Of course Febe knew that the AllGods were real. There had been too many miracles to deny that fact. Besides, magic was a known phenomenon in the Southlands. Her mother had often complained that none of her daughters had been born with the gift. What were gods besides very powerful magic users? And then there was the whole upcoming marriage to Morbidon. Febe had never doubted that he existed. “Is that why you’re here? The marriage to Morbidon?”
The goddess chuckled. “The horror in your tone is certainly appropriate. My brother is no one’s choice in mate, for good reason.” She frowned and shook her head. “Such a dour creature.”
Febe shuddered. “Did you come here to scare me even more?”
“No, child. I’ve come to help you escape. Morbidon has no right to force you into this marriage. A girl like you deserves to fall in love.”
“I don’t deserve anything.” Febe slumped further into her chair. “Nor do I want to fall in love. Men are nothing but a curse. Women who love them become insipid and foolish.”
“Bah! You speak your mother’s bitterness, not your own experience.” Vivacel approached Febe’s chair, her dress sparkling in the meager light cast by sconces on the walls. “Love is a beautiful thing. If it is reciprocated, it makes both partners stronger and better for it.”
“And if it’s not, they pine away and become hateful and cruel.” Febe ought to know. Her mother had loved once, long before she’d had three daughters and a kingdom to rule.
Vivacel waved away Febe’s words. “Your mother is an unfortunate exception. Not the rule. The heart is not a fragile thing. If it is broken, it only heals stronger. Then you find love again. Only those who refuse to let go become like Queen Isa.”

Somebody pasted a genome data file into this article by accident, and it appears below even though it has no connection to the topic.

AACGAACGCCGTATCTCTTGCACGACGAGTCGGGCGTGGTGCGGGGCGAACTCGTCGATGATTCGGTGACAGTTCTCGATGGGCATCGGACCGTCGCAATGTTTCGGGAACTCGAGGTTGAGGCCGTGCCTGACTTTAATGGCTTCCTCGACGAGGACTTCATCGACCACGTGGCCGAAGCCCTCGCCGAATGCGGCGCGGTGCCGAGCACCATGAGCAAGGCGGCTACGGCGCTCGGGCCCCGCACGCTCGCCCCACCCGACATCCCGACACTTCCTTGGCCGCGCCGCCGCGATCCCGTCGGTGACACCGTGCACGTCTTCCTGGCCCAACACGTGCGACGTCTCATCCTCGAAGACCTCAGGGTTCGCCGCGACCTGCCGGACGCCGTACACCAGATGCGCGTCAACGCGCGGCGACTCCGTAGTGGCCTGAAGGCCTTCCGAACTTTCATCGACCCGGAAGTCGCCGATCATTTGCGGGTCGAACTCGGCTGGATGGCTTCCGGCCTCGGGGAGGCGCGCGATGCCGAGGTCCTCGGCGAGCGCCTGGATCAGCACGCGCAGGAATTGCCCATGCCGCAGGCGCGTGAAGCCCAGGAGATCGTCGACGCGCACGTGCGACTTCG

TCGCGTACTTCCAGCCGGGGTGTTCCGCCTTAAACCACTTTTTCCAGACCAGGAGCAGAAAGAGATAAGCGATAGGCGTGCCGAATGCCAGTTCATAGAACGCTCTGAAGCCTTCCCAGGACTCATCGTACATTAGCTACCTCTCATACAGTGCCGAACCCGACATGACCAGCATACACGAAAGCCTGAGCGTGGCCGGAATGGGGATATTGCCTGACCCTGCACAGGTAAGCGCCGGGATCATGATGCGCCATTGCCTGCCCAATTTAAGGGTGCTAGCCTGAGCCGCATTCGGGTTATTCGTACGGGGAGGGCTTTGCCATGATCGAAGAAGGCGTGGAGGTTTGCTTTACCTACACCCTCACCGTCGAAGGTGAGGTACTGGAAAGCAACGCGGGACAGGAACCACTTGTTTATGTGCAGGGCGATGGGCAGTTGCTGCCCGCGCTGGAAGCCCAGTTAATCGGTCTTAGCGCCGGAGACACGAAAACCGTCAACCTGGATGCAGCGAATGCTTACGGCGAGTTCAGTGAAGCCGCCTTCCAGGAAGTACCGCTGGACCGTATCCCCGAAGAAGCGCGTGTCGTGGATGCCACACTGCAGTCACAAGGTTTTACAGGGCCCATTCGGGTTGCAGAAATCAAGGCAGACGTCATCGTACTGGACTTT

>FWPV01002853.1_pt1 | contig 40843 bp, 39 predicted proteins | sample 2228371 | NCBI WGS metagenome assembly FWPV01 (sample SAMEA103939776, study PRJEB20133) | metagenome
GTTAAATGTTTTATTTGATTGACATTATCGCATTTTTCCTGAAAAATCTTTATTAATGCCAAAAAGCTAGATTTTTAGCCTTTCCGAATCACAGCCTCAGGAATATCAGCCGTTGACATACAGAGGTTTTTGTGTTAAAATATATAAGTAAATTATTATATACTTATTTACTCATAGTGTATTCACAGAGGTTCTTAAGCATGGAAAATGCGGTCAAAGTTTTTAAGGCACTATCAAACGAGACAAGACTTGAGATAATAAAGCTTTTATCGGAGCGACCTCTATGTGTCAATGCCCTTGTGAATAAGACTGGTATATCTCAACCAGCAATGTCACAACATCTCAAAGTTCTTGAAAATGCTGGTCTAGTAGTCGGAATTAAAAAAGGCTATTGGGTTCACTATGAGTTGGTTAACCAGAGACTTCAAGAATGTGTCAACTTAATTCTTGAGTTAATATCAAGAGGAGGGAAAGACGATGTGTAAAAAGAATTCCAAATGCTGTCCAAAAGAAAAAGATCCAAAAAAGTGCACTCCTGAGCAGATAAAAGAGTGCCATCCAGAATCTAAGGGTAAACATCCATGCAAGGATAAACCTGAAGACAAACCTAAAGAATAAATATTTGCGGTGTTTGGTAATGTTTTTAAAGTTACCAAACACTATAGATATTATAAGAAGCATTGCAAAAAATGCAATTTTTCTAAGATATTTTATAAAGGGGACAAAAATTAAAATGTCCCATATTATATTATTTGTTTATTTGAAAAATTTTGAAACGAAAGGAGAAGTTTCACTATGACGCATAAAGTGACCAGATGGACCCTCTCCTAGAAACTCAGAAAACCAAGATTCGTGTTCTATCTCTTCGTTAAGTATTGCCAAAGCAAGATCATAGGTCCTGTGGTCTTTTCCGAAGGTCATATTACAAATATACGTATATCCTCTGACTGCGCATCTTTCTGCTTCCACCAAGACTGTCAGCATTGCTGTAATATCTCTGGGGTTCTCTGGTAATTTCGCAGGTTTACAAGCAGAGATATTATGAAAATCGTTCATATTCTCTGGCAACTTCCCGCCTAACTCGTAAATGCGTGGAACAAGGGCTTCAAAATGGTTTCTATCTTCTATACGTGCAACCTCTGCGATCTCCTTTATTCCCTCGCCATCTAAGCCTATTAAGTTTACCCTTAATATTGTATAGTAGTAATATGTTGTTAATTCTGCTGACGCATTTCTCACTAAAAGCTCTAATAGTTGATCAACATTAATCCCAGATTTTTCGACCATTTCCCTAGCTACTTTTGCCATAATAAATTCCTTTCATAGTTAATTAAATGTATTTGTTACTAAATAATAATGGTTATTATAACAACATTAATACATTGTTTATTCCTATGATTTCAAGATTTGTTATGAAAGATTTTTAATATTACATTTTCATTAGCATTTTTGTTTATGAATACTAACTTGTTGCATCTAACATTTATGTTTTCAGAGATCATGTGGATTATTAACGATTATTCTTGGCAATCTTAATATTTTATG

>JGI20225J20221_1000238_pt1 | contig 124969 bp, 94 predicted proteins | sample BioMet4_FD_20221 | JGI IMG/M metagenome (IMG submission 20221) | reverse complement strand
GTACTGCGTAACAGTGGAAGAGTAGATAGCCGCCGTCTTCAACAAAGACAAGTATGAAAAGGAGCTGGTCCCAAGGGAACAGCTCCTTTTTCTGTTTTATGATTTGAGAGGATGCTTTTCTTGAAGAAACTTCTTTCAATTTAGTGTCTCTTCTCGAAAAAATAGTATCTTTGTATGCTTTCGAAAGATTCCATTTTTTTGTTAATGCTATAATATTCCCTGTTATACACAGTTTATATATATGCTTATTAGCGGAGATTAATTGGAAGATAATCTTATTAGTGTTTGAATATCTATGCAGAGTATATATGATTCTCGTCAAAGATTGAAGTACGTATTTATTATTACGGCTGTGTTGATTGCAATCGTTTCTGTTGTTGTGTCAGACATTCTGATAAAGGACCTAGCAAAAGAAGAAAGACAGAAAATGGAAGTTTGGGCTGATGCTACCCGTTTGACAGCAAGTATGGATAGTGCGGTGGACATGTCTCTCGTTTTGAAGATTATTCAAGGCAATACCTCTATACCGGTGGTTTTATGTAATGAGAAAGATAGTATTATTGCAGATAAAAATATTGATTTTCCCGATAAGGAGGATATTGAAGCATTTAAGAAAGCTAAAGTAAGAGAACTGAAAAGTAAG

“I don’t want love! I just want to leave here so I’m not forced to marry the god of death!” Febe struggled not to cry in front of this powerful woman. She’d grown to despise powerful women, and couldn’t imagine a goddess would be less likely to view her tears as a weakness than the other women Febe had made the mistake of revealing her vulnerability.
Vivacel’s expression was sympathetic, but Febe didn’t trust such things. “You poor girl. You’ve never known any kind of love, have you?” She leaned down and touched Febe’s forehead, smoothing back the strands of hair that had escaped her braids. Febe jerked away from her gentle touch.
The goddess rose back to her full height, standing over Febe like a sparkling monolith. “I will help you escape. This I promise you. No one will stand in our way.”
Relief was not enough to completely chase away suspicion as Febe eyed the goddess. “What’s the catch?”
Vivacel laughed aloud, clapping her hands with amusement. “I should learn that I cannot trick you for long. The catch, indeed. You’ll simply have to wait to find out about that.” She smiled down at Febe. “Well, do you accept my offer?”
Febe wasn’t sure she could trust the goddess of life. She’d no more made a study of Vivacel than she had of Morbidon. In fact, the only one of the AllGods she knew anything about was Zephrona and that was because learning about Barselor’s patron goddess was a required part of her education.
What she did know—what all Southlanders knew—was that Vivacel and Morbidon were bitter rivals. In this case, the enemy of her future husband might just become the best friend she’d ever had.